And now we’re going to add inputs to that profile. In this case, we’ve got a Syslog source, we’re just going to transmit in raw, plain text over UDP. So I’m going to call this syslog/raw/udp. We’re going to create the input and we’re going to save the input. Now we’ve only got one input for this particular profile but that’s just a limitation of the environment we’re working in. So we’re going to exit the configuration, and now we come to our sort of forwarder’s overview page, and we can see on the left hand side, we’ve got our “lab forwarder one”, which is what we called it. It’s also got the forwarder ID associated with that forwarder. We’ve got our status of connected. We can see the host name of the machine there, the input profile, and the fact that we’ve received no messages.
So if we actually click on the title of the forwarder, we can see that we’ve got the Syslog raw UDP input, that has just switched from unknown to a running state who are now ready to receive raw Syslog over UDP on this forwarder. So if we jump across to our show received messages, just make sure we hit the play button at the top there to make sure that this is going to update. It’s going to open a putty session and I’m just going to file some logons and then you can see there that the file logon attempts have now appeared. So that’s this logon is being sent to the forwarder, and the forwarder’s then packaging that up and sending along to Graylog, and that’s what we’re seeing here in the UI.
So we’ve proved sort of end to end connectivity for that. The last thing I want to do in this video is show you how to add a forwarder to this configuration. And so, what we’re going to do is in true lab fashion, we’re going to jump across to our second forwarder machine. I’ve already taken the liberty of installing and running all the prerequisites and we are now at the stage, where we just need to update the forwarder configuration file.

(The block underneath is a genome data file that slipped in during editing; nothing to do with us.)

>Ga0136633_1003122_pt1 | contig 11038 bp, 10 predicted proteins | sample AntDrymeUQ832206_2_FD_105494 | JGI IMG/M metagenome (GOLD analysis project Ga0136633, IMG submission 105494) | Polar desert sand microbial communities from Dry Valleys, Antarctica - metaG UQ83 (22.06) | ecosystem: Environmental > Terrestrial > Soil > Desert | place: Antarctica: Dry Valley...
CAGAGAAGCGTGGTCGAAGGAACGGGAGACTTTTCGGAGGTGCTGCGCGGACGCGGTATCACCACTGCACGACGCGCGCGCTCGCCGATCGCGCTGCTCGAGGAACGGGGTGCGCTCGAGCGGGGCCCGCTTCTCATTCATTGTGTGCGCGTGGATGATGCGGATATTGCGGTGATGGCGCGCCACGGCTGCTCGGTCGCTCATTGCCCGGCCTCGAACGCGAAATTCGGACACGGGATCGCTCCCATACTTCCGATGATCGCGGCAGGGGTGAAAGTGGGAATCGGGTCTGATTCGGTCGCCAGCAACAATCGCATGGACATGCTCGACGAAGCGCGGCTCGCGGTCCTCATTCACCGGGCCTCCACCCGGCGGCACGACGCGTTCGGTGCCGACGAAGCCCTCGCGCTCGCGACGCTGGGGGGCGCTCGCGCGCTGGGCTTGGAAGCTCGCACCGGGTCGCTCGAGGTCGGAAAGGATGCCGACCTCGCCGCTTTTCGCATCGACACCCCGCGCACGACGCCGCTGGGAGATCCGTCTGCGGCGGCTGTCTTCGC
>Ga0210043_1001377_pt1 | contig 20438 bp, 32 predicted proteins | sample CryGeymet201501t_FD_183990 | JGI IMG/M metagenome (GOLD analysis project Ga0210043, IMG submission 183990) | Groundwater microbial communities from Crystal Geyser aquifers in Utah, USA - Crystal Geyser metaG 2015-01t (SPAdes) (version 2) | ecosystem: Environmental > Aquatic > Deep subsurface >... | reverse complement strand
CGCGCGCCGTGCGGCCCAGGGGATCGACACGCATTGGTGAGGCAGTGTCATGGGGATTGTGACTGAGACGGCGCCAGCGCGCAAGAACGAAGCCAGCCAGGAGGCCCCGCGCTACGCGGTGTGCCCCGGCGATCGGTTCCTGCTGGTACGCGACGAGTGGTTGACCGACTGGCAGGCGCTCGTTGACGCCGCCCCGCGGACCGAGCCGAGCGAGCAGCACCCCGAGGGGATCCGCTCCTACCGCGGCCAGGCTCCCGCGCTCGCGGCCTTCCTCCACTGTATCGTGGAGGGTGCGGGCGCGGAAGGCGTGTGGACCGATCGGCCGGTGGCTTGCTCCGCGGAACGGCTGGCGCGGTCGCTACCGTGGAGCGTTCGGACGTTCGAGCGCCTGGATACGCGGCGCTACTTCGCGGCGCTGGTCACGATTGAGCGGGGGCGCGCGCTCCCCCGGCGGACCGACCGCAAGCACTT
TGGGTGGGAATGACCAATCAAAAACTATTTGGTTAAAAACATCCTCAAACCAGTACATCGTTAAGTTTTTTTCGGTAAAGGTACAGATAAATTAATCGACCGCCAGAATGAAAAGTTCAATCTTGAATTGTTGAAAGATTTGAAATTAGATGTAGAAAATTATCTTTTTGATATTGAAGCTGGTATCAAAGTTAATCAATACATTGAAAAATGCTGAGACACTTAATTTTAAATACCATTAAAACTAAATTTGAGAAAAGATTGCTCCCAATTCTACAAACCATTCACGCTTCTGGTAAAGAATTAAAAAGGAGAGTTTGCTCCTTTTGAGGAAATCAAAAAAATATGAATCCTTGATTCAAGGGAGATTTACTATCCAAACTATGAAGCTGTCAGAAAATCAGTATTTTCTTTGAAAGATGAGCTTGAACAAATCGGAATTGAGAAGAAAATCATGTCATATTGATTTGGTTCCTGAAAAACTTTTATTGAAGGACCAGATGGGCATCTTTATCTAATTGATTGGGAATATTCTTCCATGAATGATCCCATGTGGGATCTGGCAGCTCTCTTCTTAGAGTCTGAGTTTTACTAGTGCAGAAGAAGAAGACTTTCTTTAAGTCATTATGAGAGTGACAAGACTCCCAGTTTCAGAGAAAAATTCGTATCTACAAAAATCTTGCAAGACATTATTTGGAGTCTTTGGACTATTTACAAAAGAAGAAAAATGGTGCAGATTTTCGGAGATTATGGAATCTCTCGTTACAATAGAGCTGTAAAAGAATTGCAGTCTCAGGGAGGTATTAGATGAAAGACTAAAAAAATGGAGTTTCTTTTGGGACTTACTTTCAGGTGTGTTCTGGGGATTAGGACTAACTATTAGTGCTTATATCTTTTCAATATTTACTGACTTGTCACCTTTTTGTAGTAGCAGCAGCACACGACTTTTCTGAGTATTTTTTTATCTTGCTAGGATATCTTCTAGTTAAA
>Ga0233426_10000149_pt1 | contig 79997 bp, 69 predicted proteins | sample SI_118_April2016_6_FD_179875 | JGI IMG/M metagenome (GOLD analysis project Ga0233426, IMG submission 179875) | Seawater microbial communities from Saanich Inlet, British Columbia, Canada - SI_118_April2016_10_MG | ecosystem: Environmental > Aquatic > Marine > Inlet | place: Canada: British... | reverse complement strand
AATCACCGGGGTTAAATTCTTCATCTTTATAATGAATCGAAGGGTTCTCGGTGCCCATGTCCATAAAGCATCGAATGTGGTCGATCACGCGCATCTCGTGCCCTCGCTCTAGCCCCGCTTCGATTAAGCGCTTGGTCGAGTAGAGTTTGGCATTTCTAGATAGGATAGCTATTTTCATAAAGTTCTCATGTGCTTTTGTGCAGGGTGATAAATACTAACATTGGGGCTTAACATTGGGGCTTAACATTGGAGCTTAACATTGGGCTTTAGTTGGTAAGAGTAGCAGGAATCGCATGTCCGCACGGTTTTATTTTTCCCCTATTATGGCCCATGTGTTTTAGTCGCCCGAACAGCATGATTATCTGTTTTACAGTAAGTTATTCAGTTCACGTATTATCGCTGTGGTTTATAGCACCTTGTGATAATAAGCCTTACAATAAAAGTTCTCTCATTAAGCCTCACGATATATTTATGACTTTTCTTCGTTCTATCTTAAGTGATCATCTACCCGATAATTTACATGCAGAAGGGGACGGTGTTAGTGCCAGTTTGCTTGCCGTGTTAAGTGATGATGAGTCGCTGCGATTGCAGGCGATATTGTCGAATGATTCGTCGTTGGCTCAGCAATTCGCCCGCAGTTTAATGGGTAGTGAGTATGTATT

So we’re going to copy the command from our instructions, and you can see that we’ve got the default template in here. What we’re going to do is we’re going to reuse the command that we got from our code snippet and we’re going to paste that in here, I should really set this as the default. There you go. So now we use the reusing the same configuration that we used before. We’re going to write that to the file, and then we’re going to start our service. Okay, so our service just started and if we jump back across to the UI, we come back into enterprise into forwarders, we can see that we’ve got our second forwarder here and we’ve got a disconnected state that should switch to connected in a second, there we go.